Genetic epidemiology of thrombophilia/bleeding disorders in women.
The long-term objective of my research program is to describe the epidemiology, including genetic epidemiology, of the multifactorial disease, venous thromboembolism (VTE, thrombophilia). Using the resources of the Rochester Epidemiology Project, we have identified the 30-year inception cohort of Olmsted County residents with a first lifetime episode of deep vein thrombosis or pulmonary embolism. With this inception cohort, we described trends in the incidence of VTE over this 30-year period, as well as outcomes after VTE, including survival and VTE recurrence as well as predictors of survival and recurrence. We also identified an Olmsted County resident without VTE matched to each VTE case on age, gender, and medical record number, and performed a nested case-control study. We tested over 25 baseline characteristics as potential risk factors for VTE. In a subset of cases and controls, we collected plasma
and DNA samples. We have developed an automated method for rapidly screening genomic DNA for unknown mutations using denaturing high-pressure liquid chromatography (DHPLC). In addition, we have developed assays for rapidly screening for known mutations (allele detection) using allele-specific hybridization. With these assays and plasma samples, we are performing candidate-gene, case-control studies to identify single nucleotide polymorphisms ("mutations") which predict a change in either protein expression or function and are associated with VTE (either causative or protective), test for the independence of these mutations as risk factors for deep vein thrombosis or pulmonary embolism, and test for interaction of these mutations with other environmental exposures. With this information, we will be able to better stratify patients into high and lowrisk for VTE and either modify risk factors or target prophylaxis to those patients who would benefit most. More over, we are testing these mutations and exposures as predictors of VTE recurrence.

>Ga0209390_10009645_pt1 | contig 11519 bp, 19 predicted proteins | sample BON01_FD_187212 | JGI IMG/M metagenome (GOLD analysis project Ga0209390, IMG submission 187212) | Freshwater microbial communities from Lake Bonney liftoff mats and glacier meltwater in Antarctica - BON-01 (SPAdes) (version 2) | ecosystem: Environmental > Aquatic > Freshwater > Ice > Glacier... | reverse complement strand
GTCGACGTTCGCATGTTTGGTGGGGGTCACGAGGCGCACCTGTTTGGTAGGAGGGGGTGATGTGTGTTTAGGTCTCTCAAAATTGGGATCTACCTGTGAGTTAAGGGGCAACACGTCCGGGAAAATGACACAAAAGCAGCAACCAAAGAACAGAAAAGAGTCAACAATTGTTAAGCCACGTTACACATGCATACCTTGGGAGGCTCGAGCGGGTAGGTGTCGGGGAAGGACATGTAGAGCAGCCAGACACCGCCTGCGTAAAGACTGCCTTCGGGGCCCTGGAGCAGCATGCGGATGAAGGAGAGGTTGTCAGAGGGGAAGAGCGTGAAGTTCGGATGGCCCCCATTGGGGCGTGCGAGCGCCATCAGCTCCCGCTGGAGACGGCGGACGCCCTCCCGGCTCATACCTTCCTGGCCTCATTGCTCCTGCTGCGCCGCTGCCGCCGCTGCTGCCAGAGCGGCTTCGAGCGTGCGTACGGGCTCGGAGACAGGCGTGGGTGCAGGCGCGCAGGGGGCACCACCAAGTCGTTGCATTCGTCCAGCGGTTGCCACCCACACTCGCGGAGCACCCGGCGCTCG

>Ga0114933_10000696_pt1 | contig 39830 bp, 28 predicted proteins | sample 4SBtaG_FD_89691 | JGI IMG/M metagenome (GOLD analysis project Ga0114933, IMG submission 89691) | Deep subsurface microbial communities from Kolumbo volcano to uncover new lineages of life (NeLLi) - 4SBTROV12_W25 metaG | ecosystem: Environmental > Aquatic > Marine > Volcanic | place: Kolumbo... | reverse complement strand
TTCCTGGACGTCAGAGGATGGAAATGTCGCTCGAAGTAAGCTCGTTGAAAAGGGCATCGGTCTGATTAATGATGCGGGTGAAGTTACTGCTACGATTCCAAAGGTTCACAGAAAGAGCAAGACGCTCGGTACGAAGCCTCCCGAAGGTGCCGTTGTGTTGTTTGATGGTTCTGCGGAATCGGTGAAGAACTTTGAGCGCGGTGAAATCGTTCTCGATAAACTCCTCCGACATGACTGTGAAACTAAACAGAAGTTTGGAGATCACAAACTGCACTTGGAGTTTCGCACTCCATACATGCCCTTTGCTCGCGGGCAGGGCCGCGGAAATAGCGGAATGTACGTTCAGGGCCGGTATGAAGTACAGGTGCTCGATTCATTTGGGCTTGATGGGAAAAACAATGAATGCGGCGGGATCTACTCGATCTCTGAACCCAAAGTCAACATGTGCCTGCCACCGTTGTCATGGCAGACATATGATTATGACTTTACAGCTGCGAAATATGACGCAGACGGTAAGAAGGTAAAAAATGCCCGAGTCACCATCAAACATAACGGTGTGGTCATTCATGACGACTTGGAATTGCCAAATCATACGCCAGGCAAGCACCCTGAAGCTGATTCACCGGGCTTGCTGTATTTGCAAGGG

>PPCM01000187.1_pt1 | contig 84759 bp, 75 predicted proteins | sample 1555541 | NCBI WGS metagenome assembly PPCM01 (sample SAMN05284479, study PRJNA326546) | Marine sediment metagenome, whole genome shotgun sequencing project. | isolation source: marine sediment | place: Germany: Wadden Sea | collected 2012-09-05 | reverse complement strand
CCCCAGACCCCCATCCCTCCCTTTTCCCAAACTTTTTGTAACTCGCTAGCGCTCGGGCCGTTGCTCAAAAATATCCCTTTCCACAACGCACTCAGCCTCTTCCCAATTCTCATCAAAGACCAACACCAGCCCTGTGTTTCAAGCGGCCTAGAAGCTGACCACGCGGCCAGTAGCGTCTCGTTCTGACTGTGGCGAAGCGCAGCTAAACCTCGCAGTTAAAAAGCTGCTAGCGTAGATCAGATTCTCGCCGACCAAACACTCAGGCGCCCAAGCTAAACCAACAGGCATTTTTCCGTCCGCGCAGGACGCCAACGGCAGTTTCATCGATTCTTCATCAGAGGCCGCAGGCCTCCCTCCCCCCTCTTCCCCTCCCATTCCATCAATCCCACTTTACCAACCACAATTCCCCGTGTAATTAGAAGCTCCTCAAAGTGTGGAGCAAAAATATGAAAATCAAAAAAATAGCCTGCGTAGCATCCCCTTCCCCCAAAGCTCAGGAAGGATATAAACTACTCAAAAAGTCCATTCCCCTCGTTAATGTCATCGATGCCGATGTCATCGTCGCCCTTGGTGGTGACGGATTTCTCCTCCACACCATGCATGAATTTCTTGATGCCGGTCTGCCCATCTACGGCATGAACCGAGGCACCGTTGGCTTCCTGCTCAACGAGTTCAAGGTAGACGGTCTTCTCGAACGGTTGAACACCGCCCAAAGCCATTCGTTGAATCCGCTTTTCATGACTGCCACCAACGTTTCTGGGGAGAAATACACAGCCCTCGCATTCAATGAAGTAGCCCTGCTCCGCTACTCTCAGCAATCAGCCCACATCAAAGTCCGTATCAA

With this information, we will also target longterm anticoagulation therapy to those patient who would benefit most.
My second research program which has recently been funded addresses bleeding disorders among women. Specifically, this program addresses potential disorders of platelet function as the etiology of idiopathic menorrhagia among women of reproductive age. In addition to assessing the role of platelet dysfunction, this program also address novel therapies for menorrhagia (e.g., antifibrinolytic therapy or DDAV P therapy) as an alternative to hysterectomy or endometrial ablation. Drs. Whyte Owen (Extrinsic Hemostasis Research Laboratory), David Fass (Intrinsic Hemostasis Research Laboratory), William L. Nichols (Special Coagulation Diagnostic Laboratory), and Rajiv Pruthi (Hemophilia Treatment Center) are co-investigators for this program.